It’s late Tuesday night at the Paradise Valley Methodist Church Fellowship Center and the congregation of 70 people looks more diverse than usual.
It’s hard not to notice women in headscarves and men with Jewish skullcaps all sitting together. At the front of the room stands a pastor, a rabbi, and an imam.
The event is part of a three-part seminar series hosted by the Salaam Chai Paradise tri-faith fellowship, discussing war and violence in scriptures–a heavy topic–but Imam Anas Hlayhel loves events like these.
“I cannot begin to tell you how much misunderstanding there is about Islam and Muslims,” he says. “One way is to talk to the media, write blogs…but there’s nothing equal to face-to-face discussions to see what they think and feel, because you can always make assumptions…”
Hlayhel may look like a traditional imam with his thick beard and modest clothing until you hear his easy-going personality and clear American accent.
Born and raised in Lebanon, Hlayhel began attending study circles at his local mosque when he was ten. He came to the United States in the late ‘80s at 17 and studied electrical engineering at the University of Houston. Working various jobs during school, Hlayhel learned English and met people from different cultures. He gave his first sermon at a Friday prayer in his university.
Now an Intel engineer, Hlayhel is a part-time imam at the Islamic Center of the Northeast Valley, chairman of the Arizona chapter of the Council on American Islamic Relations, husband and father of four. A highly sought after speaker in Arizona, he is known as a positive voice for Islam.
“One of the famous misconceptions of Islam, as some people think, is that it’s inherently violent, so I think I have more hard work to do tonight to explain some of the text that you find in the Qur’an,” Hlayhel says, with a nod towards his fellow speakers.
He begins to analyze various chapters in the Qur’an, highlighting key verses that he says are commonly misunderstood.
Hlayhel explains that when people hear the word “jihad,” they think of war and fighting, but the Qur’an says a way to make jihad is with the tongue, by striving hard against people through argumentation and debate.
But Hlayhel wants to avoid being politically correct, saying war is a fact of life and sometimes the only way to relieve oppression.
“Islam didn’t invent war as some people like to think, ” Hlayhel notes, “but Islam did regulate war.”
Imraan Siddiqi, a Muslim in the audience, appreciates Hlayhel’s honesty.
“While we have seen other representatives attempt to beat around the bush, or whitewash the issue-the Imam fulfilled his duty in giving an honest, fair depiction of Islam,” Siddiqi says.
After the imam finishes speaking, a man approaches him with some lingering doubts. He asks about flogging of women in the Middle East because of their dress.
“I don’t mean to put you on the spot,” the man says. “It’s nice we’re talking about all this, but when I see things like that… I just don’t understand it!”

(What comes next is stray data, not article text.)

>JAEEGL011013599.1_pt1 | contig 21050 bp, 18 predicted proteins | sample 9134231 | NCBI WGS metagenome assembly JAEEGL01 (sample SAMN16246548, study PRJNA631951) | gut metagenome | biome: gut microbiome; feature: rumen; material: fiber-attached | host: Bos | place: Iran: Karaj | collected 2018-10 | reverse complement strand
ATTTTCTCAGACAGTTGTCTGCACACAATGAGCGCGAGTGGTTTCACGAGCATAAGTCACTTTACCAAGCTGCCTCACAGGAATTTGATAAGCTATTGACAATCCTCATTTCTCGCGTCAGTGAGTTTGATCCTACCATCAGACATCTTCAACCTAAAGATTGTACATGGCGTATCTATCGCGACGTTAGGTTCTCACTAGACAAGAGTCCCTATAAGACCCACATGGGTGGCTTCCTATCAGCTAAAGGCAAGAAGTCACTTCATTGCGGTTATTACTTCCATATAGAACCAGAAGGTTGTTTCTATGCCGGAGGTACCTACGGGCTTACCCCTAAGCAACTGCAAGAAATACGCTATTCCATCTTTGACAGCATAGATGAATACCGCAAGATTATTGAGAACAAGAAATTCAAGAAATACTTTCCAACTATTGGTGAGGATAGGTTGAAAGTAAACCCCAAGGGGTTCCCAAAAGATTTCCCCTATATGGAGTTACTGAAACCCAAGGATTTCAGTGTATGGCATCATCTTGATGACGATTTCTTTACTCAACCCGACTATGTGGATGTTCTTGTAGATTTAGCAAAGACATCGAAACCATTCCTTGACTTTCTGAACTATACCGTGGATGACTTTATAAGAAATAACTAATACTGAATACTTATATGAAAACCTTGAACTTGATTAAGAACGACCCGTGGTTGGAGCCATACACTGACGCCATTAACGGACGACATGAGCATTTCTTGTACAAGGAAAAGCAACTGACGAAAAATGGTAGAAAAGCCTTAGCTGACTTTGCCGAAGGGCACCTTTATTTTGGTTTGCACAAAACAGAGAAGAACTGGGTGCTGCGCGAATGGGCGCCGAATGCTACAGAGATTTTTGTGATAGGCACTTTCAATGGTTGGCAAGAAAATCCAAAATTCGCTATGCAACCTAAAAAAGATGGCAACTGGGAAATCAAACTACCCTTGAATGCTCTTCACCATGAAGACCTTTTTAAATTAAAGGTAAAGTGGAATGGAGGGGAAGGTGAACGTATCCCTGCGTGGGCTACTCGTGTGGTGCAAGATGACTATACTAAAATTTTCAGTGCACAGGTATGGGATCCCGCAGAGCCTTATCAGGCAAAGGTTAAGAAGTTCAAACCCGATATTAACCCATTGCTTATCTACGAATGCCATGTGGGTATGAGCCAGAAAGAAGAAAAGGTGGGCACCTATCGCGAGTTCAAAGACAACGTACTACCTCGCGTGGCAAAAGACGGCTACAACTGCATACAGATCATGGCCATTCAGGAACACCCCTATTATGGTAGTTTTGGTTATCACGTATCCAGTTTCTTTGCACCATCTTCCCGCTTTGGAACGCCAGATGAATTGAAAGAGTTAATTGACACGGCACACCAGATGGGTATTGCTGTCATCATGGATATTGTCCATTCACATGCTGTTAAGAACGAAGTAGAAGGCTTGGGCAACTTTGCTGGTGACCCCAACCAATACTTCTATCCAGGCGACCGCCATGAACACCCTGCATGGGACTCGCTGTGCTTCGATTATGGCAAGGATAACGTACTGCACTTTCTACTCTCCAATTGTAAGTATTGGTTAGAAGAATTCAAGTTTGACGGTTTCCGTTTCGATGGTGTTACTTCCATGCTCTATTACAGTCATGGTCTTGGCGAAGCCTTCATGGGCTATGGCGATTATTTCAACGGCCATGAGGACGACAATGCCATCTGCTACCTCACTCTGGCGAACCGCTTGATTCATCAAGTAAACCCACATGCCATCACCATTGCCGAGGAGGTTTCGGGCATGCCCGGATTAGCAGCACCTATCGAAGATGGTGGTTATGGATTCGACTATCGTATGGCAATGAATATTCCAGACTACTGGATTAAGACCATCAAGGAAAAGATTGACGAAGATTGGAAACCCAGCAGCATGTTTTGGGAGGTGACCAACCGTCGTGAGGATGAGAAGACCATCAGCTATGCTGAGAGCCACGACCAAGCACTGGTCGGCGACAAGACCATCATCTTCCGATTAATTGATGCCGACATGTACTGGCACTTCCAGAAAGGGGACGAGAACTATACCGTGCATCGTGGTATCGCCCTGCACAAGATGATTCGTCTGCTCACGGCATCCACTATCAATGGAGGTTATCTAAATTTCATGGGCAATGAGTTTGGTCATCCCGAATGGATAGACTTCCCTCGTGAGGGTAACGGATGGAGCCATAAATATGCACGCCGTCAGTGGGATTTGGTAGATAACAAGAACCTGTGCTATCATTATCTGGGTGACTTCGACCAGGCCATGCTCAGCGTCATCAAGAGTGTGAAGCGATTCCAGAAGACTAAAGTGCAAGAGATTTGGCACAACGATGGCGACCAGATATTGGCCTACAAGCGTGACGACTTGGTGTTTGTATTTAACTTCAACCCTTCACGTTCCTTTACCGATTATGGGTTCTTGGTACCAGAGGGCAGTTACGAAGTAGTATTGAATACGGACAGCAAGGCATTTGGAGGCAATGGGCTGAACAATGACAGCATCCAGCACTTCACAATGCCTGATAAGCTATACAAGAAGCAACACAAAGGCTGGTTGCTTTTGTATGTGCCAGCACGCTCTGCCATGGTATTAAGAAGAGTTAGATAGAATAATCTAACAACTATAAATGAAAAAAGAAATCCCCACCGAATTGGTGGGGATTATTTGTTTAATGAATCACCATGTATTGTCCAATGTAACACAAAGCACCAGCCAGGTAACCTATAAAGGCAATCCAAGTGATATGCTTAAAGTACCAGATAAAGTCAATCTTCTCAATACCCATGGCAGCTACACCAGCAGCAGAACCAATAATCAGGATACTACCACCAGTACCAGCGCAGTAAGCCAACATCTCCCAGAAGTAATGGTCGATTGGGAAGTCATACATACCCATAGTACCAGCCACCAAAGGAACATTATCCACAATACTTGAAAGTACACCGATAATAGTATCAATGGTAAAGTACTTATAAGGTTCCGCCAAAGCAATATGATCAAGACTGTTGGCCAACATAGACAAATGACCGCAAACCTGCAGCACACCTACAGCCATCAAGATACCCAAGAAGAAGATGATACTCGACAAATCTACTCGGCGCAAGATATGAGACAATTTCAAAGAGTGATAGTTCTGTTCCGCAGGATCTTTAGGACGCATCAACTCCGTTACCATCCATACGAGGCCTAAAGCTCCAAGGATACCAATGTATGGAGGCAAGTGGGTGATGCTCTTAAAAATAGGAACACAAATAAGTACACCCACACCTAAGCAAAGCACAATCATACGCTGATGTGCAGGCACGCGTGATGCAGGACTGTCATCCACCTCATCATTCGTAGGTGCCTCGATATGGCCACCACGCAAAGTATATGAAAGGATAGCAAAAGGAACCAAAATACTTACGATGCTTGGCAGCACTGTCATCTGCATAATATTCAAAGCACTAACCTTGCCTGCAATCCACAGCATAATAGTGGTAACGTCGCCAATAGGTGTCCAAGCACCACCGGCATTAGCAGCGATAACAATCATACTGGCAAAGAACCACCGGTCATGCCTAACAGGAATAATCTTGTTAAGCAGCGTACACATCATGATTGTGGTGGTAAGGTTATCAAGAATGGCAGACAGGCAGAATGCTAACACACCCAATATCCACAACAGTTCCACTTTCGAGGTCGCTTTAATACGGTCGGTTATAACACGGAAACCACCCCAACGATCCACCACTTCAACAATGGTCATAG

Hlayhel says he doesn’t understand it either and would also like to know why it happens, because no such punishment exists in Islam.
“It used to intimidate me,” he says, after the man leaves, “but after awhile I got used to it. They talk about these things everyday, it’s nothing new. If we’re shocked, then it’s our shortcoming.”
Before moving to Chandler, Arizona six years ago, Hlayhel worked and studied Islam extensively in California, where he obtained a certificate in narration of hadith–a discipline that analyzes prophetic sayings. Because Hlayhel was so concentrated on his studies, he hardly interacted with non-Muslims–something he realized needed to change if he wanted to counter negative perceptions.
“When I came to Phoenix, I thought now I have chance…I’m going to be in a brand new community. I’m going to settle and try to be more beneficial to greater amount of people,” he says.
The community took him up on that offer as soon as people heard him speak for the first time and invitations poured in for lectures, workshops and media segments. Hlayhel’s popularity spread that he’s now on Facebook, Youtube and Twitter, though he only likes using the networks to share important news and events and not rattle off what he’s doing all day.
Azra Hussain, CEO of the Islamic Speaker’s Bureau of Arizona, says Hlayhel is one of the three people she reaches out to whenever an event needs a scholar because he’s educated and personable.
Tayyibah Amatullah, office manager of CAIR-AZ, says Hlayhel not only talks about tolerance, but is not afraid to make the first move. When protests started last year over the building of a Phoenix church that some mistook for a mosque, the imam wanted to reach out to the church.
Despite his busy schedule, Hlayhel hopes to improve his role as an interfaith leader in the future.
“My hope is, God willing, the next generation will do much more,” he says, shaking hands with attendees as they say their goodbyes. “I am happy to be part of that beginning.”